I have found some additional material relating to an indictment I mentioned in Women in the Medieval Common Law,[i] though no conclusion. The indictment, from Middlesex, from 1385, related to a rape on Margaret. servant or maid (ancilla) of one Matilda Wherewell.[ii] It stated, on a night in 1385, Adam Matte, leprosus, had come to the house of Matilda Wherewell, in the parish of St Clements outside the bar of the old Temple in London, and bargained with Matilda to sleep with her that night,[iii] for 10 shillings. Matilda told Adam that she did not want to do this, but that she had a certain very beautiful servant called Margaret,[iv] who was lying in one of Matilda’s chambers, and he could sleep with Margaret if he paid Matilda the sum mentioned. Adam agreed and paid the money to Matilda. Straight afterwards, Matilda led him to the chamber where Margaret was lying. She told Adam he could do what he wanted, and locked the two in the room. Adam, feloniously, grabbed Margaret around the neck, threw her to the ground and raped her. Straight after this felony, because of the foulness of the rape, and Adam’s disease, Margaret became unwell, ‘losing her mind’, and continued in this state until she died, three days later. It was emphasised that Matilda had consented to, aided and abetted the commission of the felony.
Matilda’s first tactic, when she was tried in 1386, was to say that she should not have to answer this charge, since she was an accessory, and Adam, as principal, had not been convicted or outlawed. This worked, and Margaret was bailed to appear at future sessions. Later that year, another tactic emerged: flight. Her sureties were fined for failing to produce her,[v] and the sheriff of Middlesex was to track her down,[vi] and so it goes on until 1387,[vii] but then the trail fades away, and as is all too common, Matilda seems to disappear.
Well, I used it in the book to illustrate the reach of common law beyond principal offenders, to include those facilitating offences, and to note that this could make women amenable to prosecution as accessories, even when they were not regarded as capable of committing an offence as a principal. I think there is more here, though.
Prostitution/sex for sale
If the indictment is anything resembling the truth, it is an example of commercial sexual exploitation of an entirely unwilling servant – and perhaps a situation in which ‘prostitution’ seems a more appropriate term than ‘sex work’, with the element of at least some exercise of will which seems to be bound up in that latter term. The picture given is one of an unaware servant exploited by Matilda, for her own financial benefit, who is unconsenting to the point of having to be locked up in a room with her ‘client’.
‘Leper’ as sexual predator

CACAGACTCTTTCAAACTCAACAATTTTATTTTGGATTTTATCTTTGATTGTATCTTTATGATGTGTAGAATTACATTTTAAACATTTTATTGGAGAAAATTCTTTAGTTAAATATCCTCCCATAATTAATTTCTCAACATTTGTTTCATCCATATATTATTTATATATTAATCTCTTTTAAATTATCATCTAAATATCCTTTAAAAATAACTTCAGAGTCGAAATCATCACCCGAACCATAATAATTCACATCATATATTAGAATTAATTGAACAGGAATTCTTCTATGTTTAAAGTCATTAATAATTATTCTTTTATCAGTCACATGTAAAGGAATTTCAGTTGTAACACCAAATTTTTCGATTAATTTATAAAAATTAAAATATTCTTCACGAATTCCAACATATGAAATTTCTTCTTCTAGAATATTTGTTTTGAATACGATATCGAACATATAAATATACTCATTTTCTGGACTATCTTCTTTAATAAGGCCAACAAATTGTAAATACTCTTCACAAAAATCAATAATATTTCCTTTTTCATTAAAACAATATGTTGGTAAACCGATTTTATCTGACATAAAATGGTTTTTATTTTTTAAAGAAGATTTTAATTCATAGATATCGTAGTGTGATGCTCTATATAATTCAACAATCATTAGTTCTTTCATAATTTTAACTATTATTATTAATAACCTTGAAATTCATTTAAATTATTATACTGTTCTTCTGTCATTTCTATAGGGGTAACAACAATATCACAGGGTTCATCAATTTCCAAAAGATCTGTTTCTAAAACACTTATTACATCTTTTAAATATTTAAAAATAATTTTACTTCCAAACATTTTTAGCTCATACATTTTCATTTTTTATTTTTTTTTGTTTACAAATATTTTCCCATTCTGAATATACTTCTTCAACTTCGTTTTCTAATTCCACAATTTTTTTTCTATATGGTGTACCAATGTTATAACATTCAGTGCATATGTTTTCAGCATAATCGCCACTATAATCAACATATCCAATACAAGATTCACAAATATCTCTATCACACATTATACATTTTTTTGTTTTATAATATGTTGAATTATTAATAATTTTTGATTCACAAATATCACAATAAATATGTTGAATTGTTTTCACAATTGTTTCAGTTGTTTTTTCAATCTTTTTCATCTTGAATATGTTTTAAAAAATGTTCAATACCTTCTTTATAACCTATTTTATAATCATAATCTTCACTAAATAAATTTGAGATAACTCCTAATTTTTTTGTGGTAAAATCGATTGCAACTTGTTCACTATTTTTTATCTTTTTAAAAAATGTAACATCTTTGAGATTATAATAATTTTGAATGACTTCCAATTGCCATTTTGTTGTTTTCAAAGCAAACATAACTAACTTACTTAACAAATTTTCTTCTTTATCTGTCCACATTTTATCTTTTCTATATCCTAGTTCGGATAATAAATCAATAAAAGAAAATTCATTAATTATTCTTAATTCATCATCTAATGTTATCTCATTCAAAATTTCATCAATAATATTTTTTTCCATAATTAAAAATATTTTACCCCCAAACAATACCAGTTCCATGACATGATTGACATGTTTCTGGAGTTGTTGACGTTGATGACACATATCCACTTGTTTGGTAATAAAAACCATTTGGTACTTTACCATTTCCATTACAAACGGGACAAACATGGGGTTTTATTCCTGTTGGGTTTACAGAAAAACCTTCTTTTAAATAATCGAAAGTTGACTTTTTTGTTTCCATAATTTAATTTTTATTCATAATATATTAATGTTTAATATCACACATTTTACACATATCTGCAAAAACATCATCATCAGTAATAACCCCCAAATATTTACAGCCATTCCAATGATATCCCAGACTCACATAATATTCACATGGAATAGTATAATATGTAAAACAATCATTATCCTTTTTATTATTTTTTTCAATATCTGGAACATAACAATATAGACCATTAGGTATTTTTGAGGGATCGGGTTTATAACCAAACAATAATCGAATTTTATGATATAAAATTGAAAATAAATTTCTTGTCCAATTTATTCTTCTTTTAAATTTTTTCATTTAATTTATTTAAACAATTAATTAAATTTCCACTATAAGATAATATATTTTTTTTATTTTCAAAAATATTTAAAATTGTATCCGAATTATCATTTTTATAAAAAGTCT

The story also brings together ‘lepers’ and illicit sex, in a way which will chime in with other ideas about lascivious ‘lepers’, from polemic and literature. It also seems quite interesting from the point of view of regarding it as plausible that somebody with leprosy might be wandering around looking for sex in a highly populated area. I cannot claim expertise in medieval disease or response to it, but this strikes me as unexpected. If this was indeed a person with leprosy/Hansen’s disease, then the idea that Margaret might have contracted it from him in a few days is beyond unlikely. The idea that she might be traumatised and ‘lose her mind’ seems rather more plausible, given the circumstances, and the horror of this disease in medieval Europe.
It is, as noted in the book, interesting to see a woman accused as an accessory to rape, though she could not be a principal. Matilda’s contribution to the rape is significant, according to the indictment. It would not have happened without her, it would appear.
Given the structure of the offence and indictment, Matilda’s argument about principal and accessory was logical enough. If the man accused did in fact have leprosy, or was thought to have it, however, could he have been prosecuted? I don’t think that common law procedure had a strategy for trying those with feared and contagious conditions like this. In a sense, a ‘leper’ might be the perfect principal for an exploitative employer like Matilda (or the version of Matilda suggested by the indictment) – one the common law would not touch.
(image, halfpenny of Richard II, courtesy of Wikimedia Commons)
[i] KB 9/167 m. 8 (IMG 17), mentioned at p. 126 of Women in the Medieval Common Law.
[ii] (The indictment looks like ‘Whorewell’, at least to those of us with very questionable eyesight. The materials discussed here show that it was ‘Wherewell’, however, and thus probably a simple geographical name, relating to Wherwell, Hants, rather than, as I had imagined, a sort of occupational designation/jeer, attached to a woman who appears to have been involved in selling sex, one way or another).
[iii] These terms are notoriously difficult to translate, perhaps impossible in terms of capturing the nuances. It is clear that this is about sex, not accommodation.
[iv] (Or, as the KB 27 version has it, a servant called Margaret Pulcheriman. Makes a difference, doesn’t it? The latter suggests the sort of ‘trade name’ which might be used by a sex worker, and would seem to relate the unwillingness to the state of the particular man, rather than to the more general unwillingness of a servant not generally selling sex).